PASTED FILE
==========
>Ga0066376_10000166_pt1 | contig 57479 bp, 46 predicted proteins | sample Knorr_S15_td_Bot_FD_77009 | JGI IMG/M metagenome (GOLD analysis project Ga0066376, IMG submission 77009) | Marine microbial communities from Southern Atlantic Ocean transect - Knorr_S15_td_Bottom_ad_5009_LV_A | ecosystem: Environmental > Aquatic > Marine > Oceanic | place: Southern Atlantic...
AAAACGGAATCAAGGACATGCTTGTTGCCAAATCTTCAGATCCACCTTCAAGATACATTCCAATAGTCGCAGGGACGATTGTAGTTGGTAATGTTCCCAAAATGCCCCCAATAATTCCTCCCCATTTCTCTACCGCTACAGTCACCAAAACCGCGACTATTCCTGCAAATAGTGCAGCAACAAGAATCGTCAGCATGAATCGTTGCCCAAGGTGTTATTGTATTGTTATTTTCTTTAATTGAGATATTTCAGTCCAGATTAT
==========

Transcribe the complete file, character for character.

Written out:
>Ga0066376_10000166_pt1 | contig 57479 bp, 46 predicted proteins | sample Knorr_S15_td_Bot_FD_77009 | JGI IMG/M metagenome (GOLD analysis project Ga0066376, IMG submission 77009) | Marine microbial communities from Southern Atlantic Ocean transect - Knorr_S15_td_Bottom_ad_5009_LV_A | ecosystem: Environmental > Aquatic > Marine > Oceanic | place: Southern Atlantic...
AAAACGGAATCAAGGACATGCTTGTTGCCAAATCTTCAGATCCACCTTCAAGATACATTCCAATAGTCGCAGGGACGATTGTAGTTGGTAATGTTCCCAAAATGCCCCCAATAATTCCTCCCCATTTCTCTACCGCTACAGTCACCAAAACCGCGACTATTCCTGCAAATAGTGCAGCAACAAGAATCGTCAGCATGAATCGTTGCCCAAGGTGTTATTGTATTGTTATTTTCTTTAATTGAGATATTTCAGTCCAGATTAT